Not that there nothing else happening on Sunday. In fact, 350.org is holding a Global Work Party. Labeled 10/10/10, the idea is to put some elbow grease into a meaningful project that can help reduce carbon emissions. Whether its installing those beloved solar panels, fixing up old bikes to provide an alternative to car transportation, planting trees or any number of things, get your back into it and get ‘er done!
It’s been a tough year for those dedicated to stemming global warming. The Climate Copenhagen Conference delivered a #fail in any meaningful reform. The US Senate gave us another #fail by stopping an energy bill aimed at reducing America’s carbon emissions. BP gave us the #epicfail by trashing the Gulf of Mexico with their Deepwater HuzzOIL! Oh so Beyond PetroleumTM, huh? The complete lack of oversight by the Interior Department, mostly a legacy of #epicfail Bush administration, of course did not help.
The point is we have to nudge our leaders while at the same time taking our own actions to make change happen. Sometime nudging is the action. The White House got at least one petition about the solar panels, with 50,000 signatures. I won’t urge everyone to go No Impact, as Colin Beavan did, wrote a book about and continues to educate about. But I will urge you to think about what started No Impact, a fundamental question. Are you just bitching about climate change or doing something to try to stop it?
There is a 10/10/10 Event in Asheville. But if you don’t go to that, then just create your own in the basement, living room or garage. Figure out a way to reduce carbon emissions that works for you. Then do it!
Change is hard. You see that most when people who can change and should change don’t change. We voted for change in 2008. There was no mistaking that. President Obama campaigned vigorously on this theme and seemed to personify it by his very being. So you can imagine how hard change is when people who are all about change don’t want to change.
Bill McKibben recenty visited the White House to be told: there will be no change to the roof of the White House, no solar panels will be installed there. Conservatives, I’m sure, will shower lavish praise on President Barack Hussein Obama for continuing this tradition first established by Ronald Reagan. Progressives on the other hand, well here’s McKibben…
And a confession. We’d walked past Obama’s official portrait on the way out, and despite the meeting we’d just had, I couldn’t help but smile at the thought that he was president. I could remember my own enthusiasm from two years ago that had me knocking on doors across New Hampshire. I admired his character and his smarts, and if I admire them a little less now, the residue’s still there.
And so I couldn’t help thinking — part of me at least — like this: The White House political team has decided that if they put solar panels on the roof, Fox News will use that as one more line of attack. Jimmy Carter comparisons aren’t what the administration is after.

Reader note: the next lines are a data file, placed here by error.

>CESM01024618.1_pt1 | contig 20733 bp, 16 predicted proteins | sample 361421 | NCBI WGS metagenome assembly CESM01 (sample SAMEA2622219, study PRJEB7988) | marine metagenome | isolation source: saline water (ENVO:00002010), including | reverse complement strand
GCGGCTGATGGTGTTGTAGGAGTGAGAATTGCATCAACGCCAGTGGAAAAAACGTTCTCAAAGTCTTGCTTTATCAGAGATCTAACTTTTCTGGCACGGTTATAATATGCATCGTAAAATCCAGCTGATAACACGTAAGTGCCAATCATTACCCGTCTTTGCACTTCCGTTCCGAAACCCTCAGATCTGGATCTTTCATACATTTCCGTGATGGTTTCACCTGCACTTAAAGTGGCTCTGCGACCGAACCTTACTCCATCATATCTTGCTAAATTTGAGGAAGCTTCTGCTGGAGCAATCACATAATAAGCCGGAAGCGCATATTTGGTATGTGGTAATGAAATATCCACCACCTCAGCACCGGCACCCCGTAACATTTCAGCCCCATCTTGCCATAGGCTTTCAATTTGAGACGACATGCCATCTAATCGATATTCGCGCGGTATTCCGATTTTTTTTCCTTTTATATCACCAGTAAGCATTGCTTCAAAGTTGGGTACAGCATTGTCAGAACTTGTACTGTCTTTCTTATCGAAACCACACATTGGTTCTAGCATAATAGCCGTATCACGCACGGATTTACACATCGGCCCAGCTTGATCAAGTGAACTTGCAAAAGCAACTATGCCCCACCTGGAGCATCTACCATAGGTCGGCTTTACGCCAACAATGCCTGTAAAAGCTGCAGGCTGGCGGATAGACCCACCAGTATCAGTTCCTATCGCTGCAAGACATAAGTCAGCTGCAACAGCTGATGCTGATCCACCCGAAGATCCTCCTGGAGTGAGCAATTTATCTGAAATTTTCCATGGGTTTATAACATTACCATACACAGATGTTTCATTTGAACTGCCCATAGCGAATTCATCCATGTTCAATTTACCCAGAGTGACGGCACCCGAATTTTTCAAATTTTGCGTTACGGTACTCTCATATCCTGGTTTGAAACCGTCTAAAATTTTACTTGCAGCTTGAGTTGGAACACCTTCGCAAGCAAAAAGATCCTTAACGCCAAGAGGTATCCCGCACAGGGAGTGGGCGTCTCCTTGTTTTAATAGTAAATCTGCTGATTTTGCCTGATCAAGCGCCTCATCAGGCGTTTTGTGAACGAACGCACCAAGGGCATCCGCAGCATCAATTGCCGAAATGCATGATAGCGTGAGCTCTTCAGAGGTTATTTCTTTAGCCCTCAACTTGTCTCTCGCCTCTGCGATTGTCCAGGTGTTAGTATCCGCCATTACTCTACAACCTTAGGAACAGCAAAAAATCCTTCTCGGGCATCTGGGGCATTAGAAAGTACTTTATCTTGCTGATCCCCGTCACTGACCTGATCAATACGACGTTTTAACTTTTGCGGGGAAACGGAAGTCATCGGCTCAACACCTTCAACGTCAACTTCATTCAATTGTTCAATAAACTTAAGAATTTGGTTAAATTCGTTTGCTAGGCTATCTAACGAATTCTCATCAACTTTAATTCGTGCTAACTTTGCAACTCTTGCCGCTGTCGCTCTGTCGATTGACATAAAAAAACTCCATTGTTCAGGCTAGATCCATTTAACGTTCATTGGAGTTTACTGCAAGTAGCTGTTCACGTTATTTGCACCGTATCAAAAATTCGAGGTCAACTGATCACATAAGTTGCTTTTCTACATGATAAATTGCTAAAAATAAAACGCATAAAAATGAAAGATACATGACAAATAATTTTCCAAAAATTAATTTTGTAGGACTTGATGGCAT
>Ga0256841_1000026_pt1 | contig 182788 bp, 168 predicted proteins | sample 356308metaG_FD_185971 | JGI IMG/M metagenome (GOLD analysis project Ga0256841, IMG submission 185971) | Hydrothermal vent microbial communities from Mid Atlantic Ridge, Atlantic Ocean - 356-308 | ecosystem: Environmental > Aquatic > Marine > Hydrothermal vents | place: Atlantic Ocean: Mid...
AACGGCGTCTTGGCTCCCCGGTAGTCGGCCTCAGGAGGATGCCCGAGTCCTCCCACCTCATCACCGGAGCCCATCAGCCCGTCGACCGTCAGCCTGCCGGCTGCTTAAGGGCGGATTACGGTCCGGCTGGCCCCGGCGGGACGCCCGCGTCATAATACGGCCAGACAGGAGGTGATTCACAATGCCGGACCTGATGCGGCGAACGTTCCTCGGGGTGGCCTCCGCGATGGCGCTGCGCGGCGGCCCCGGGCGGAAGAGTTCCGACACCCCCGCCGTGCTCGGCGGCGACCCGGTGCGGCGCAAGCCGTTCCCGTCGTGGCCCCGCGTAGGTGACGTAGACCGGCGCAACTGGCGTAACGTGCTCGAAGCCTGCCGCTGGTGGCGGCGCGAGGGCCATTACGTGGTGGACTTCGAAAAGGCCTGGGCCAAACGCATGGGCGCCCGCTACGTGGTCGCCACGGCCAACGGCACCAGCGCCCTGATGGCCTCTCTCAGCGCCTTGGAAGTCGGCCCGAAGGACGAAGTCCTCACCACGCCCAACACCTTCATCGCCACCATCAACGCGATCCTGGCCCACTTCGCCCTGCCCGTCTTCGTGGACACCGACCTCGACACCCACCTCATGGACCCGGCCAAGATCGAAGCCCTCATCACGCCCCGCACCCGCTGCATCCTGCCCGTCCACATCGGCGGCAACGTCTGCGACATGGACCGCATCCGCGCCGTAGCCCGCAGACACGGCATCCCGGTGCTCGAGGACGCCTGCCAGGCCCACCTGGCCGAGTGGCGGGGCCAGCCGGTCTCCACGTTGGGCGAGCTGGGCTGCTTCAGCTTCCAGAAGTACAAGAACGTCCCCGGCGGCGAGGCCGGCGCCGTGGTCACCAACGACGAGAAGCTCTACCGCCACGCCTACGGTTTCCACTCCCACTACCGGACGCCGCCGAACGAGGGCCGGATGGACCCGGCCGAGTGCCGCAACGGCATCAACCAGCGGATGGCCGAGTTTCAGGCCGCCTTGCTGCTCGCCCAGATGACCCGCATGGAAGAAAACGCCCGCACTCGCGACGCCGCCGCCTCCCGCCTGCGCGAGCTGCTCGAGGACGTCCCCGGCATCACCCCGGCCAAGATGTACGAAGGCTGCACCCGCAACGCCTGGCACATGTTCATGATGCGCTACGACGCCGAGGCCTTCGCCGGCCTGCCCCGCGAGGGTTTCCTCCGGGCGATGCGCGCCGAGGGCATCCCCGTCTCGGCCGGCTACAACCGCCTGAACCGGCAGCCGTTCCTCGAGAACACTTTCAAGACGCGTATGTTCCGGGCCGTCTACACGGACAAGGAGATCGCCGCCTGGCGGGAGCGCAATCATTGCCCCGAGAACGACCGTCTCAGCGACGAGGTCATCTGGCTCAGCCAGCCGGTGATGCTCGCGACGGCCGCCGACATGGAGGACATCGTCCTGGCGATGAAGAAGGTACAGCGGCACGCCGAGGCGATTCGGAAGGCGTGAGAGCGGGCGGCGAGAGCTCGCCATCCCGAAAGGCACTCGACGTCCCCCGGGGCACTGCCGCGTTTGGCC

If that’s their thinking, I doubt they’re on the mark. As far as I can tell, the right has a far better understanding of the power of symbols. Witness the furor they’ve kicked up over “the mosque at ground zero.” My feeling is that we should use the symbols we’ve got, and few are better than a solar panel.
To be fair, if I were in the West Wing, THERE IS NO WAY I would accept Jimmy Carter’s solar panels, other than to donate to the Smithsonian. Instead, I would put up the latest and greatest photovoltaics money could buy. As McKibben says, a few solar panels are symbolic, but we need symbols in order to get the rest of the country to think about changing its habits. And we need capitols around the world to do the same thing.
The right wing and the main stream media parrot chamber might want to obsess over White House solar panels like they did the Ground Zero Mosque, or any of the other concocted scandals pointed out by Tom. These are just opportunities (now missing) for the administration to segue into all the positive things they are doing about clean energy. There is no reason to worry about linking solar panels to Jimmy Carter anymore. It is far better to link them to the BP disaster. It’s about clean energy versus dirty energy. Carter’s dilemma was about energy austerity versus prosperity. This administration’s dilemma is be about choosing the right kind of energy. [Note how austerity is bad energy policy but great fiscal policy!]
Change is hard when you let your fears run wild and imagine only negative outcomes. But change can be easier when you grasp the positive outcomes the change will bring, and have the confidence to forge ahead and make the arguments to convince fellow citizens. The West Wing lackeys are playing from an outdated political playbook. 2008 happened. It is time for the White House to be the change it wants to see.
Go over to Ashvegas to learn more about the pedestrian bridge issue that is on tomorrow’s agenda at City Council.